By definition the maximum activity (thereby stimulation) occurs when the number of borrowers is the same as the number of lenders.  By definition this occurs at the MARKET PRICE.  To artificially move rates either way from the market price suppresses either one group or the other and thereby de-stimulates.


Per Economics 101, the total activity of the market is the AREA of the number of sellers (Lenders) times the number of buyers (Borrowers) for any given price.  The area of Rectangle A below, which has much more Borrowers than Lenders, is much smaller than Rectangle B, where the number of Borrowers and Lenders are equal at the market price.

Despite this, Central Banks have artificially lowered rates to essentially zero, and are taking steps such as Operation Twist to also lower longer term rates.  Let’s be clear, no one is going to lend money to anyone at these measly interest rates, especially with the inherent risks in the market at this time.  This is why banks are sitting on trillions of dollars of unused reserves.  Central bankers are blaming the banks and corporations for not lending, but they are simply following risk-reward investing practices, which isn’t going to change for the next few centuries.  If the rewards in terms of yields aren’t there, they ain’t gonna lend – end of story.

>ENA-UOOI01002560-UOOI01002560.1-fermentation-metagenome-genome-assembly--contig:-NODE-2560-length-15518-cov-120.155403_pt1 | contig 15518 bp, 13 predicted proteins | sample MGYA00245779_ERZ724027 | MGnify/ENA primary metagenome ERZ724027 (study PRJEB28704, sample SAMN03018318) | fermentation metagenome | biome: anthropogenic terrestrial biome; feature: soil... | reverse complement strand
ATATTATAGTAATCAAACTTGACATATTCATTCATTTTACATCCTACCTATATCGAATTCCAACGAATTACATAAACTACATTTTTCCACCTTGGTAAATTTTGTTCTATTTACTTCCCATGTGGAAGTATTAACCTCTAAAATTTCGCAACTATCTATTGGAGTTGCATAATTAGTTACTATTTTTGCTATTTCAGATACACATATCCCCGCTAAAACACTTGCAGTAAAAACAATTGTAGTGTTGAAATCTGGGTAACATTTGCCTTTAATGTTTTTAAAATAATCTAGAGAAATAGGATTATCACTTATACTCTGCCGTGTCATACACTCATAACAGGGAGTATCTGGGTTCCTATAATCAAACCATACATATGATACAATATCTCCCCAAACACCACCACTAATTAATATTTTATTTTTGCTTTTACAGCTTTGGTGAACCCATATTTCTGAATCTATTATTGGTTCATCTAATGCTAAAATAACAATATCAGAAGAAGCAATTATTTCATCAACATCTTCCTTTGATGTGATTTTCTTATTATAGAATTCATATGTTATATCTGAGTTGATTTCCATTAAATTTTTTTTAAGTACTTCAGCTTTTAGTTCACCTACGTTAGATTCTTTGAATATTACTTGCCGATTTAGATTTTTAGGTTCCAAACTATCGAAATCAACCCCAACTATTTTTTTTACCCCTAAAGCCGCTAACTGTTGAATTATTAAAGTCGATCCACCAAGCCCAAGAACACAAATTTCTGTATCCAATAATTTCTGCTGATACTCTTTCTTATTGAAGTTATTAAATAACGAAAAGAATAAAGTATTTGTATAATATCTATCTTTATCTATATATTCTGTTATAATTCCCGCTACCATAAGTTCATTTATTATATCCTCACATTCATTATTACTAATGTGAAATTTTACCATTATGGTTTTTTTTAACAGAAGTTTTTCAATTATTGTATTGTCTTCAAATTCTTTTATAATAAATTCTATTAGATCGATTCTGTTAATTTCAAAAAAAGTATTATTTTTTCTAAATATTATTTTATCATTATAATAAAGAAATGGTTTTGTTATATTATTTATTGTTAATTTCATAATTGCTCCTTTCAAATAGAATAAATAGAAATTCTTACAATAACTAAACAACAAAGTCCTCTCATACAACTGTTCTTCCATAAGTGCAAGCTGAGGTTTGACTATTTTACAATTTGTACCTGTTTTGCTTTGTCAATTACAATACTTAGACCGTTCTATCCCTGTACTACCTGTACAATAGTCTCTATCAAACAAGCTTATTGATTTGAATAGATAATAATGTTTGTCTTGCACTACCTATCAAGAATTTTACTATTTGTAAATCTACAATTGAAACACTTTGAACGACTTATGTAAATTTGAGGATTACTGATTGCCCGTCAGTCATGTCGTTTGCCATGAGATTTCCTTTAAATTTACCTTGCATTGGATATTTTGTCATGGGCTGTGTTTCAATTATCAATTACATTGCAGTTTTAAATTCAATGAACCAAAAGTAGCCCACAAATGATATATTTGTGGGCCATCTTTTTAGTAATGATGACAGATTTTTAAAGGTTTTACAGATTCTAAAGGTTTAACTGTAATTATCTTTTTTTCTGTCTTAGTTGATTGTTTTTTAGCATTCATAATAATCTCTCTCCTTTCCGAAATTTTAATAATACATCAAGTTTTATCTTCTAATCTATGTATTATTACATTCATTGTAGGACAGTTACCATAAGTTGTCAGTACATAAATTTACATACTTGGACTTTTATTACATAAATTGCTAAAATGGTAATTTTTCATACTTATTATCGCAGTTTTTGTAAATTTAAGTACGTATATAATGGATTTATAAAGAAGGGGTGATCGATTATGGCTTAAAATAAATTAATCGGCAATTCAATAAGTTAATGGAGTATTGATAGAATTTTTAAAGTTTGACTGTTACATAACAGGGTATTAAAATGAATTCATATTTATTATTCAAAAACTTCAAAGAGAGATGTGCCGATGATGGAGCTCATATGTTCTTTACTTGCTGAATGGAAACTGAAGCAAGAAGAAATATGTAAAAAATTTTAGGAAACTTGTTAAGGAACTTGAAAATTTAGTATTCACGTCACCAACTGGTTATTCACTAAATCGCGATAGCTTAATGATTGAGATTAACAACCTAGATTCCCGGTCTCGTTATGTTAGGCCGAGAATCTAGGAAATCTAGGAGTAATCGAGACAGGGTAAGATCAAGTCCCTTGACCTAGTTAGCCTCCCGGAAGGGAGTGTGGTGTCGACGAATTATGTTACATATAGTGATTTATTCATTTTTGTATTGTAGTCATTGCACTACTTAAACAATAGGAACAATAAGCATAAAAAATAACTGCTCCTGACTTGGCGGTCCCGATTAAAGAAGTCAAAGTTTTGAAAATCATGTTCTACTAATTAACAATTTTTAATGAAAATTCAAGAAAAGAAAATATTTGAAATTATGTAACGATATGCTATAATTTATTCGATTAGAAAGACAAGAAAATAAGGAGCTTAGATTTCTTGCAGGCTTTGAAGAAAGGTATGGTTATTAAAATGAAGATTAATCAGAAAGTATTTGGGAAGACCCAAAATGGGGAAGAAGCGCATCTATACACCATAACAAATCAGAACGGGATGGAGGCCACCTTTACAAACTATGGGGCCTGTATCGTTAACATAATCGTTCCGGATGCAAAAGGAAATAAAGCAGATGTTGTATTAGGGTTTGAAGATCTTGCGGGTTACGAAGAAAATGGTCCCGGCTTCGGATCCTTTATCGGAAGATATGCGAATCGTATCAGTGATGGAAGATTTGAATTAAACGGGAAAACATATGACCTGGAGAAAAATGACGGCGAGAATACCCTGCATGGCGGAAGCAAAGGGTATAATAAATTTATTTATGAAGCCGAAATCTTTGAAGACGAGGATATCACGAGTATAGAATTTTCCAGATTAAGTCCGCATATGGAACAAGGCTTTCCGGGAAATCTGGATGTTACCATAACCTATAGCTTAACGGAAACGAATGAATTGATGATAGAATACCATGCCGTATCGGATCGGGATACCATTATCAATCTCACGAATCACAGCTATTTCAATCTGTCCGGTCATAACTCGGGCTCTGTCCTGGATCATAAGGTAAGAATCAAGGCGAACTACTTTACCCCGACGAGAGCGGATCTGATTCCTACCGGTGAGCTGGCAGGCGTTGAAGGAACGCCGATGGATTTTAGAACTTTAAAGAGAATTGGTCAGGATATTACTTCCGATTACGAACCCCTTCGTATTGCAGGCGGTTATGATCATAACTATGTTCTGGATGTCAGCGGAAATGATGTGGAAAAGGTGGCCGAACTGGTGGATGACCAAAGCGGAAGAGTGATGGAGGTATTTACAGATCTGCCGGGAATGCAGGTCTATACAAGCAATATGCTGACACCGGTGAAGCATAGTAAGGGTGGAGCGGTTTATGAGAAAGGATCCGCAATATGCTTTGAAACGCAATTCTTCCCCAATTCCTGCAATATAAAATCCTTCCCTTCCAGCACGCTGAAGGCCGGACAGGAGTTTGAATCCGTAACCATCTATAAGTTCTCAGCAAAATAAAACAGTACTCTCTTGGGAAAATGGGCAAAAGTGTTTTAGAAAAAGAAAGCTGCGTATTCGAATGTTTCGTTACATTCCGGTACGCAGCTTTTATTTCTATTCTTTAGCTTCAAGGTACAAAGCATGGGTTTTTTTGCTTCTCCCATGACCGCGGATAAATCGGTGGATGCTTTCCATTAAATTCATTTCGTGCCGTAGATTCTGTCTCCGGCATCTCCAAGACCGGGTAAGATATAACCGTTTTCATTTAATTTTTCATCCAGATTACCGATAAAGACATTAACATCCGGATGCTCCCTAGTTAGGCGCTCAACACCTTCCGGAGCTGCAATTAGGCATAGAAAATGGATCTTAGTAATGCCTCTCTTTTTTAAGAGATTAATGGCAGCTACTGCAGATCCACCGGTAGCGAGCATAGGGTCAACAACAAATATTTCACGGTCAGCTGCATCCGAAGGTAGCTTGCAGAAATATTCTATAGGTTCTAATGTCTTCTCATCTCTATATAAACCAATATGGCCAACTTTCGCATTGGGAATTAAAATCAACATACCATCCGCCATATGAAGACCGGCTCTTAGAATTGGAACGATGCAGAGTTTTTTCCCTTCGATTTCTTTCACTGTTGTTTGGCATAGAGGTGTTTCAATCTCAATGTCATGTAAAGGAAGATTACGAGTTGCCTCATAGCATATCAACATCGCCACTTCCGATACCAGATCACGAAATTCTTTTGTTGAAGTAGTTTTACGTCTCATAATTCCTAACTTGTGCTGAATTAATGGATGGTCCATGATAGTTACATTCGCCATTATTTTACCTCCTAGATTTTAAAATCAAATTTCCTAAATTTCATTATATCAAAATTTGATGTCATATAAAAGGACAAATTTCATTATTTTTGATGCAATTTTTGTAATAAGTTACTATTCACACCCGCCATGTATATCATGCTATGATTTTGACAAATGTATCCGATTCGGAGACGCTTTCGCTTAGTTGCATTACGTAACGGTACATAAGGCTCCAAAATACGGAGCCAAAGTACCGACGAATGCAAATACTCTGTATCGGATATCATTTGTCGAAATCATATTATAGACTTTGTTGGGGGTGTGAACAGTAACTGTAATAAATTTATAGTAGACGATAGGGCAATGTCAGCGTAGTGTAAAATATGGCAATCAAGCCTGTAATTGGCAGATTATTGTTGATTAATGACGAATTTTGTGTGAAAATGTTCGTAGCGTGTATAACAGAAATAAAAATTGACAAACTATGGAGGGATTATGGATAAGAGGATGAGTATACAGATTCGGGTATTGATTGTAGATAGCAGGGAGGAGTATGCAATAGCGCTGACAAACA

This premise cannot be any more evident than the last four years.  Due to market shocks such as Lehman, the US Fed Fund Rate has been lowered to essentially zero to “stimulate” the economy.  Over this time there has also been massive injections into the economy through deficit spending, TARP, bond-buying, and now MBS buying.  You would think the market should be over-heating, in fact boiling.  However we are still seeing the economy in the doldrums and unemployment remains high.  This isn’t new - Japan went through the same process over the “lost decade” of the 1990’s where they lowered rates down to zero without seeing any improvement in the market, in fact just the opposite.